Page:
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I recently became lead developer of a project at my first non-internship programming position. I've been there for 8 months since I've graduated in December. The project is a web service we offer that is used to track inventory, provide reporting features, and other administration services. The project was originally created for a single client, but has started to become a general project that can be customized for each client. So as each new client signs on, we copy the code from the most recent project and start fresh again customizing the site for the new client.

The Customization can be fairly dramatic in some areas of the site, or in some cases very little customization is needed. The problem I see is when we make improvements to the core functionality of the site, that all clients would benefit from, we would have to copy this new feature into every client's site. This seems very cumbersome to me, even with my limited amount of experience and feel there has to be a better way. And to be honest, it usually isn't copied over at all. Same for bug fixes. They'll go client by client, fixing the same bugs as they go in each site. Right now we use Microsoft's Team Foundation Server as our code repository, so a new project for each client is created and added.

It may help to mention that it is a smaller company with about 40 employees. Of which 9 are programmer's. I feel like this could be a chance to prove my worth and figure out a better solution. If anyone here has had experience with a similar situation any input would be appreciated.

Update:
Some questions that have been asked that I have added in here.

Q. Describe what the application looks like. Is this a web application? Does the application on it's own look to have three (or more) tiers? Is the code a mess?

A. Yeah this is a web application that has a fairly extensive database, and is FDA regulated. It is used by Pharmaceutical companies to track pharmaceutical drug samples distributed by their representatives. The code isn't horrible, but it can definitely be improved. Which is something I have been trying to do. It was developed with ASP.Net and C#.

Q. Tell me about the database. Is there a common database that all instances of the application interact with?

A. No shared database, each client has their own database instance. When a new client signs on we take a copy of the most recent client's database to be used. The database is written in a fairly generic way. Some business logic needs to be tweaked depending on the client, but it usually isn't too extensive and doesn't require modifying table structures or anything like that.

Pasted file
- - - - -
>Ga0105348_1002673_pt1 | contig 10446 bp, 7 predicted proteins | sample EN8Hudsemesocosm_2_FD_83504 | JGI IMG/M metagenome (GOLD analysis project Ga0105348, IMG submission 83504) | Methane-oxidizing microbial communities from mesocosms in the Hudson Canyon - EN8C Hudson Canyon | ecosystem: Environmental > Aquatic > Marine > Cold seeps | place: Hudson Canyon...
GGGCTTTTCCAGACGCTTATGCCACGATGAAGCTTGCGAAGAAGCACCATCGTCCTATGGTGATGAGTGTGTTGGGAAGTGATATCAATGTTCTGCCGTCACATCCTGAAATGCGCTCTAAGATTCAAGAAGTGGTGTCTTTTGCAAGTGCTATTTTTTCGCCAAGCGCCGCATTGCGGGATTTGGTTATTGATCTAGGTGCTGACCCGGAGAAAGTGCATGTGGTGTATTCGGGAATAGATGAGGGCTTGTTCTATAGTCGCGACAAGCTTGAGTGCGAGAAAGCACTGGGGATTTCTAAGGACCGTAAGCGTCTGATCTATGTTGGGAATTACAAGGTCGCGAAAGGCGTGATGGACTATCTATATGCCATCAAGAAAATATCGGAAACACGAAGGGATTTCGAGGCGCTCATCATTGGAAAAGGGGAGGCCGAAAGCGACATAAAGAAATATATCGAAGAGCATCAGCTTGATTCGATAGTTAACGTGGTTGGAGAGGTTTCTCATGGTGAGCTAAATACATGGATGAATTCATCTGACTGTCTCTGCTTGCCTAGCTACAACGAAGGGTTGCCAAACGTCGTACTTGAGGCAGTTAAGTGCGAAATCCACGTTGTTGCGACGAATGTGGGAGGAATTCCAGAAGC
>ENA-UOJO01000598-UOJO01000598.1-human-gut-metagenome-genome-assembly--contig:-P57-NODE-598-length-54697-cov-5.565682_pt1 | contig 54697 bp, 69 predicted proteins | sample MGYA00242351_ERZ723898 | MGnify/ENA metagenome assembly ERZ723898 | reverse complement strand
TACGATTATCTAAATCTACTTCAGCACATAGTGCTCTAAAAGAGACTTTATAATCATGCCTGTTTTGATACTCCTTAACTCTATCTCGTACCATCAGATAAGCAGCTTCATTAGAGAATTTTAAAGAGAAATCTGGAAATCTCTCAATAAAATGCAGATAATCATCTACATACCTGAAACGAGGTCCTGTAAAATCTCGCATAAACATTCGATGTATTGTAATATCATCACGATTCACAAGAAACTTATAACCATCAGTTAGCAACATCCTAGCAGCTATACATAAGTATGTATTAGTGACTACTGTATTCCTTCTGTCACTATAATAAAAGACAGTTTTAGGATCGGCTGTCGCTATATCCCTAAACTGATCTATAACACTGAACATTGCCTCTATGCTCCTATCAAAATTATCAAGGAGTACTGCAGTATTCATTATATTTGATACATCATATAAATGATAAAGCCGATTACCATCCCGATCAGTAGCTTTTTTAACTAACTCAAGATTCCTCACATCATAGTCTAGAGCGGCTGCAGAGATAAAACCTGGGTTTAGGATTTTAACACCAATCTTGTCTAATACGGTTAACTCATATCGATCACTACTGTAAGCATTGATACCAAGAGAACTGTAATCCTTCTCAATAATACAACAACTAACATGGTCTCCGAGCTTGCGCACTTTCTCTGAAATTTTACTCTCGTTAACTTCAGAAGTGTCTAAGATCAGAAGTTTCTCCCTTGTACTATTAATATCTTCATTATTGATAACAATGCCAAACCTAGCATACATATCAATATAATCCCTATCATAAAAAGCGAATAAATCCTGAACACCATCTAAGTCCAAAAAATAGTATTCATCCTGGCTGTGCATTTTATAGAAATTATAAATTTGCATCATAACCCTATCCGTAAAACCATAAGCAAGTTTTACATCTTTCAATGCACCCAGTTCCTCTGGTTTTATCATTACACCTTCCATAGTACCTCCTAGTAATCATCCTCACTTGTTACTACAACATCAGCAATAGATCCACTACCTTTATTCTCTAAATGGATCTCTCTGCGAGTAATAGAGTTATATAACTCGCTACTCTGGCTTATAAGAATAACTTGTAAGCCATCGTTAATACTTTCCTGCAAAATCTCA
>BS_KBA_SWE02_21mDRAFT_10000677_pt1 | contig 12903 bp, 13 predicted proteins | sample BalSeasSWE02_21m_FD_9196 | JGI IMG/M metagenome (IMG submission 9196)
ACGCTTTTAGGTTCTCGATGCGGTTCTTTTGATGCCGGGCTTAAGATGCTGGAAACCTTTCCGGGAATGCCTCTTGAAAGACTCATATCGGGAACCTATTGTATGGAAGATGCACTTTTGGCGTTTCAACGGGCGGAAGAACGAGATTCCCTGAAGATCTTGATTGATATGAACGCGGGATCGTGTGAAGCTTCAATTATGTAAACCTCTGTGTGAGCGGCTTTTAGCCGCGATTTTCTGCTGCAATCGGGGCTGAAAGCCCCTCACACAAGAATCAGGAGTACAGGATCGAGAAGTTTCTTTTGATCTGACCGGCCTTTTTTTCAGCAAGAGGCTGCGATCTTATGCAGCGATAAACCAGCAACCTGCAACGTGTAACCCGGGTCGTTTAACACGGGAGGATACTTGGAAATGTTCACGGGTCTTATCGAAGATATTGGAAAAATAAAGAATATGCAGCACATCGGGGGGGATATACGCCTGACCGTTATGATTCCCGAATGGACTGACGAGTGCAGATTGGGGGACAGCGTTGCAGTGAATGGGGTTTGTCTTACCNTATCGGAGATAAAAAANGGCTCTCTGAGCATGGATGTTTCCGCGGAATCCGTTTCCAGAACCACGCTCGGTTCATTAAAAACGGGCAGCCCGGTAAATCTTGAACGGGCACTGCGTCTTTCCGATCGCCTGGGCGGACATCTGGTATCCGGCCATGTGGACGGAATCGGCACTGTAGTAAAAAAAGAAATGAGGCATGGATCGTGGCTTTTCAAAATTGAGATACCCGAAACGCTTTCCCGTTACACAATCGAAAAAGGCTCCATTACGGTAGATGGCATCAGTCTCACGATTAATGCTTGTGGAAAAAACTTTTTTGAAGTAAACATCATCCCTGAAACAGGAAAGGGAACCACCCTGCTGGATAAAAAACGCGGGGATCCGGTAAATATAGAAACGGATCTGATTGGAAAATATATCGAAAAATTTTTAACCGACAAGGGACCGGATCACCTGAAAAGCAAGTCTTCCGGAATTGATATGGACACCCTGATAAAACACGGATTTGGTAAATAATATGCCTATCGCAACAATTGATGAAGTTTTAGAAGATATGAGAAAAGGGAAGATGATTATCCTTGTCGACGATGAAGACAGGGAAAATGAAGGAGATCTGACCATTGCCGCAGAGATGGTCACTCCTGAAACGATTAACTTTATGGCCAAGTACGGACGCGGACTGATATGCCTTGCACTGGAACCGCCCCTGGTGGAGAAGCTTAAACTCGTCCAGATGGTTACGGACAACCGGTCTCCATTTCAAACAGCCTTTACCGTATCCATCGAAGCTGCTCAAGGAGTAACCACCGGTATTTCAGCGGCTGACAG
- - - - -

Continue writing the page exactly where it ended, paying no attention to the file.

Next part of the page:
And finally, most of the customization that has to be done involves business logic. We don't really change the UI per client or anything like that. Just acquire a copy of the Company's logo and smack it the default spot. Some of the more extensive changes had to do with the companies structure and involved the database/ BL. Most of the time though it is more minor changes.

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closed as unclear what you're asking by Jim G., gnat, Bart van Ingen Schenau, BЈовић, MichaelT Aug 5 '13 at 1:02

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Describe what the application looks like. Is this a web application? Does the application on it's own look to have three (or more) tiers? Is the code a mess? –  Tombatron Aug 3 '13 at 19:02
    
Yeah this is a web application that has a fairly extensive database, and is FDA regulated. It is used by Pharmaceutical companies to track pharmaceutical drug samples distributed by their representatives. The code isn't horrible, but it can definitely be improved. Which is something I have been trying to do. It was developed with ASP.Net and C#. –  Singularity222 Aug 3 '13 at 19:11
    
Tell me about the database. Is there a common database that all instances of the application interact with? –  Tombatron Aug 3 '13 at 19:30
    
No shared database, each client has their own database instance. When a new client signs on we take a copy of the most recent client's database to be used. The database is written in a fairly generic way. Some business logic needs to be tweaked depending on the client, but it usually isn't too extensive and doesn't require modifying table structures or anything like that. –  Singularity222 Aug 3 '13 at 19:43
    
Have you thought about the option of a separate "branch" (whatever TFS calls this) per client instead of a separate project? –  Martin Ba Aug 3 '13 at 20:10
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2 Answers 2